New cultural connections at historic Shubenacadie waterway
From: Atlantic Canada Opportunities Agency
Shubenacadie Canal Commission expands river experience with new waterway initiatives and interpretation exhibits
October 29, 2020 · Dartmouth, Nova Scotia · Atlantic Canada Opportunities Agency (ACOA)
Diverse and meaningful tourist experiences strengthen the region’s tourism industry. This is why the federal government is working closely with communities to help attract investment in new visitor opportunities that will help build more inclusive and prosperous local economies.
Since 1986, the Shubenacadie Canal Commission (SCC) has promoted its waterways as a world-class historical and recreational resource for visitors and the community, supporting tourism and evoking local pride.
This month, the Commission will begin research and consultations into initiatives that will highlight the natural and cultural history of the Shubenacadie waterway. The project will include updates to the Fairbanks Centre in Dartmouth. New exhibits in the interpretation centre will promote cultural awareness and the historical contributions of women, Mi’kmaq, Acadian, Gaelic, African Nova Scotians and immigrants to the canal and surrounding areas.
Drawing visitors with investments in culture and history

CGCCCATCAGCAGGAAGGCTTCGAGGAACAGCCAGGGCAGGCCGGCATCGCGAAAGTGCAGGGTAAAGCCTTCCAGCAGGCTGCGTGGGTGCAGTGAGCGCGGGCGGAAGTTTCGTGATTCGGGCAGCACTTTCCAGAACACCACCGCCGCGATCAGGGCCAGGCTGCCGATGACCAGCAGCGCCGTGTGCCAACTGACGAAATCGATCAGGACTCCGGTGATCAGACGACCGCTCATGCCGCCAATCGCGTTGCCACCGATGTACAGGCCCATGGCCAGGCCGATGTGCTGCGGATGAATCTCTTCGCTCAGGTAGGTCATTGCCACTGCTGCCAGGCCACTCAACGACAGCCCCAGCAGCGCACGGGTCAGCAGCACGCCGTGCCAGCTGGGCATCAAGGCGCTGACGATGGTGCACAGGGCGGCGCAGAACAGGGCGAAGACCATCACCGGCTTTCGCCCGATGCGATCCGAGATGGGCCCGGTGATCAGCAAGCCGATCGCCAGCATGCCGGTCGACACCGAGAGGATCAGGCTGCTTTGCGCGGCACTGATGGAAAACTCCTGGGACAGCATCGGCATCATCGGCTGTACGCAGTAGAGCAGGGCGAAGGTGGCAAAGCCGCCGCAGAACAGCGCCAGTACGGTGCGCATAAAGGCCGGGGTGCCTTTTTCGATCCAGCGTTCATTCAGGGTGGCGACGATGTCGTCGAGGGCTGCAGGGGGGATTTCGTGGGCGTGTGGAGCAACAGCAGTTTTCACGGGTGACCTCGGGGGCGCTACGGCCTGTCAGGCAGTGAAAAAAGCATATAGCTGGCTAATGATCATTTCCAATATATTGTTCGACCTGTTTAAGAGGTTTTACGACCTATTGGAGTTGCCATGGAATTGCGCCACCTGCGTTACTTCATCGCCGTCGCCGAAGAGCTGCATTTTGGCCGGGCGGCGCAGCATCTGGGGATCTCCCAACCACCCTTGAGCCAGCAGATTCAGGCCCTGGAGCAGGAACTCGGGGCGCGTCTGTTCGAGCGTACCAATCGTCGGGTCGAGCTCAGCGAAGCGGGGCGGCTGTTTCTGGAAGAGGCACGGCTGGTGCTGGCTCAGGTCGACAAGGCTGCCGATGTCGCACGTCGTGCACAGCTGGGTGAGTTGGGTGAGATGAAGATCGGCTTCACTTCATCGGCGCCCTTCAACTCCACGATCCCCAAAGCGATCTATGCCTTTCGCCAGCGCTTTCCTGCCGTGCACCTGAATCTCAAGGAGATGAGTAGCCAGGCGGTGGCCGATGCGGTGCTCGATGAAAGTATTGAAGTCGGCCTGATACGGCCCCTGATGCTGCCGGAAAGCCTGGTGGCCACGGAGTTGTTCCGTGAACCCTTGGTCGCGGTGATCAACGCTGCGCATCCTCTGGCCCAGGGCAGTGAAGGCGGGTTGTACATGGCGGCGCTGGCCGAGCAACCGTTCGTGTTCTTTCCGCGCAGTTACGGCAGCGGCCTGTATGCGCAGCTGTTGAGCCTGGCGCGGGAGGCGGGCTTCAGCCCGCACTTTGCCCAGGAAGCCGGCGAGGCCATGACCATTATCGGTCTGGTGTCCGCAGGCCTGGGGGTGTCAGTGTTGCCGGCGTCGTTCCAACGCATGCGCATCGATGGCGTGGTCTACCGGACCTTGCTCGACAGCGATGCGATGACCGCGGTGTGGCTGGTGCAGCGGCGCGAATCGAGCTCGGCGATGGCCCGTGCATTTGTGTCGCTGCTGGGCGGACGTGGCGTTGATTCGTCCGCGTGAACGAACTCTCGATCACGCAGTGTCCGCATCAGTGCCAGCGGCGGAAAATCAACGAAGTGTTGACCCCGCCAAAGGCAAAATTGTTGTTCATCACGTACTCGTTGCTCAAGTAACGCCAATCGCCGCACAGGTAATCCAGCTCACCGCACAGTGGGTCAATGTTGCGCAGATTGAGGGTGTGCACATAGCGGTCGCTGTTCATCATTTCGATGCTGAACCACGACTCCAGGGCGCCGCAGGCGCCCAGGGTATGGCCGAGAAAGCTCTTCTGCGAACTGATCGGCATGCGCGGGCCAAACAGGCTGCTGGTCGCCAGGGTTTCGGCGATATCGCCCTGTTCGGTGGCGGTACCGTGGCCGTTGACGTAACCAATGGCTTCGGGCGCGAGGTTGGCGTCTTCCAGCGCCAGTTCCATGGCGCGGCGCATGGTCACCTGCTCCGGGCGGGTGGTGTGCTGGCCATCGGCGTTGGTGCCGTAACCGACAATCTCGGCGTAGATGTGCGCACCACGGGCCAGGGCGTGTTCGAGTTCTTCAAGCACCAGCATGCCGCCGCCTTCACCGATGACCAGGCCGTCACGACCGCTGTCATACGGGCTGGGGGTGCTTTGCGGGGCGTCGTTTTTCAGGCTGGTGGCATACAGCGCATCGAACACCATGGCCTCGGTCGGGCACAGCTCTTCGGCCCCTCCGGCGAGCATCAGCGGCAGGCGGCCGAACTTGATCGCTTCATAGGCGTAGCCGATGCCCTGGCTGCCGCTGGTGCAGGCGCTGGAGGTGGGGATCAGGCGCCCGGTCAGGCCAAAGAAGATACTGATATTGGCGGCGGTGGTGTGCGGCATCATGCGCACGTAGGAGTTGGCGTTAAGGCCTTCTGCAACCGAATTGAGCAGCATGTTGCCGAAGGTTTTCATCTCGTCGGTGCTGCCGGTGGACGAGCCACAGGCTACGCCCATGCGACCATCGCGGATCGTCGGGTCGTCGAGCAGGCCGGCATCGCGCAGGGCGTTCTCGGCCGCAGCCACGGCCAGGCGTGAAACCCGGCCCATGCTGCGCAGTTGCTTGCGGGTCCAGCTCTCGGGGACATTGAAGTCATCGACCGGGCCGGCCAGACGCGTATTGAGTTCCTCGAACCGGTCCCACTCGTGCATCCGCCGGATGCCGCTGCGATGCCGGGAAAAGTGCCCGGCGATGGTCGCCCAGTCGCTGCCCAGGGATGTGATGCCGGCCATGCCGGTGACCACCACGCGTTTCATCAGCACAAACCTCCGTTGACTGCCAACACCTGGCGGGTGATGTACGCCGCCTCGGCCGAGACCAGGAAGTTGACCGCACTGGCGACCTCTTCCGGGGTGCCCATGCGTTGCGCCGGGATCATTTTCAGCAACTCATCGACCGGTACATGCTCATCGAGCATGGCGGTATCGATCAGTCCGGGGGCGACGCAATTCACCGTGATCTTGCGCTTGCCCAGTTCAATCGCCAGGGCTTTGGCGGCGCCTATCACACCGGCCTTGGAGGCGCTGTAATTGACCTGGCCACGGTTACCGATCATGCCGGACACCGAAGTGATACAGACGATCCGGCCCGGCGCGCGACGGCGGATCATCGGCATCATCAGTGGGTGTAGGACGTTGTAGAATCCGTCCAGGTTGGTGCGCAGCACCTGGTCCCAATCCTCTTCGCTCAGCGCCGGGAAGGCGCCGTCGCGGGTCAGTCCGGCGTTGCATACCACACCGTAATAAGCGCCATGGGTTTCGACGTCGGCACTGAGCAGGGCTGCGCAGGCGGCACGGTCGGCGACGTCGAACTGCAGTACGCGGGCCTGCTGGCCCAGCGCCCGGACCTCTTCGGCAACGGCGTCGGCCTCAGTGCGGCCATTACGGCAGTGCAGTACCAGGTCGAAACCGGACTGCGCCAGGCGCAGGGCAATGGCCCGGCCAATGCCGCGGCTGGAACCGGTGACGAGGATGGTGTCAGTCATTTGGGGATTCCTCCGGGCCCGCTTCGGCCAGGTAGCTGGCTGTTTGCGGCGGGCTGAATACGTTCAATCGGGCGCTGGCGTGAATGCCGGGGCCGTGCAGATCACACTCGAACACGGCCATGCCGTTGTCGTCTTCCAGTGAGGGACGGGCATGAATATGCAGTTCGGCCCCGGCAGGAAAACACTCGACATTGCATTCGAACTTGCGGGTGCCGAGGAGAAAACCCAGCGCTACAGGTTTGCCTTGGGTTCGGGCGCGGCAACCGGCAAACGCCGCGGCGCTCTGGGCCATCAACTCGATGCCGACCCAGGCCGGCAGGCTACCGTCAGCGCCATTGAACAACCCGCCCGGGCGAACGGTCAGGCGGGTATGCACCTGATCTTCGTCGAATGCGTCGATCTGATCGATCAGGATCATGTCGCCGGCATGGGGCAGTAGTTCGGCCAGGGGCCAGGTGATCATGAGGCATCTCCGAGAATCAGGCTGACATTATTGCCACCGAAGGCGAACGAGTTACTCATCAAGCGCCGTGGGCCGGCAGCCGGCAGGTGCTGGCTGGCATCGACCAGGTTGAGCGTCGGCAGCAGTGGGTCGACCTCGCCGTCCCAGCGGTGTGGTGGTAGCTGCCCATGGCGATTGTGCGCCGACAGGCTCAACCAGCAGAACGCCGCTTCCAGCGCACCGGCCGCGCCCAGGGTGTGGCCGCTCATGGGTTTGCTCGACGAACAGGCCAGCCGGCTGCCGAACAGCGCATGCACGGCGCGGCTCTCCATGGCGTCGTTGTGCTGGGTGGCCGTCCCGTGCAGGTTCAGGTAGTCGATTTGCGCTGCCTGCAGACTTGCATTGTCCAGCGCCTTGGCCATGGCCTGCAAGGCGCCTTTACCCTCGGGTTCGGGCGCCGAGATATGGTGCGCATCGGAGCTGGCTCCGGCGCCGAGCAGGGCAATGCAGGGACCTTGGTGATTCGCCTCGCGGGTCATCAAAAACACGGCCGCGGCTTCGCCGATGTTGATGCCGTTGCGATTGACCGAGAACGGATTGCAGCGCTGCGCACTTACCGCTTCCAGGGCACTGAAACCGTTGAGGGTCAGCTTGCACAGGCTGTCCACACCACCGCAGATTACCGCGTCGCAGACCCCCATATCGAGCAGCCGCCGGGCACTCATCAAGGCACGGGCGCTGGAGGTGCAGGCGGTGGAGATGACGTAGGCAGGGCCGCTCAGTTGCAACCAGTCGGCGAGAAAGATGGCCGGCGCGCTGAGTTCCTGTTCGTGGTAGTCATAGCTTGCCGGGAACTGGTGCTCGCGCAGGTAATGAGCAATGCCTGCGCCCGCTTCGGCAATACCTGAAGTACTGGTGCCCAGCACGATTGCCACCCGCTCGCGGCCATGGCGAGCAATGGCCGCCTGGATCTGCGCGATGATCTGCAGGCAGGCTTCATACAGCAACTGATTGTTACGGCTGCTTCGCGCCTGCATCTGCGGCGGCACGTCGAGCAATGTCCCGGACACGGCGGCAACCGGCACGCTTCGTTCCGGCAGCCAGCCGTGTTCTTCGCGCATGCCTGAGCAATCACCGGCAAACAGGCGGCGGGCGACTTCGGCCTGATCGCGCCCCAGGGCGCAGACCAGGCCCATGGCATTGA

Today, Darren Fisher, Parliamentary Secretary to the Minister of Health and Member of Parliament for Dartmouth – Cole Harbour, on behalf of the Honourable Mélanie Joly, Minister of Economic Development and Official Languages, announced a non-repayable Government of Canada contribution of $227,000 towards these initiatives. The Government of Nova Scotia is also contributing $227,000.
This project will help the Commission identify, build and improve infrastructure along the Shubenacadie River to increase outdoor visitation and generate economic activity for the region.
Today’s announcement is further proof of the Government of Canada’s commitment to support the Atlantic Canadian tourism industry through this difficult time. Initiatives like this one will help the tourism sector come back strong, get Atlantic Canadians back to work and ensure that all communities can fully participate in Canada’s economic recovery.
“The Shubenacadie Canal Waterway and the Fairbanks Centre are both so important to our community! I am proud that work is being done to illustrate important stories around the historical Shubenacadie Canal. This project will draw new visitors to Dartmouth to learn about the cultural memory, both past and present, of the Mi’kmaw Nation and other groups who have used these expansive waterways. Now, as visitors travel the river, explore the various offerings or visit interpretation sites, they will be reminded of the contributions to the area many have made before them.”
– Darren Fisher, Parliamentary Secretary to the Minister of Health and Member of Parliament for Dartmouth – Cole Harbour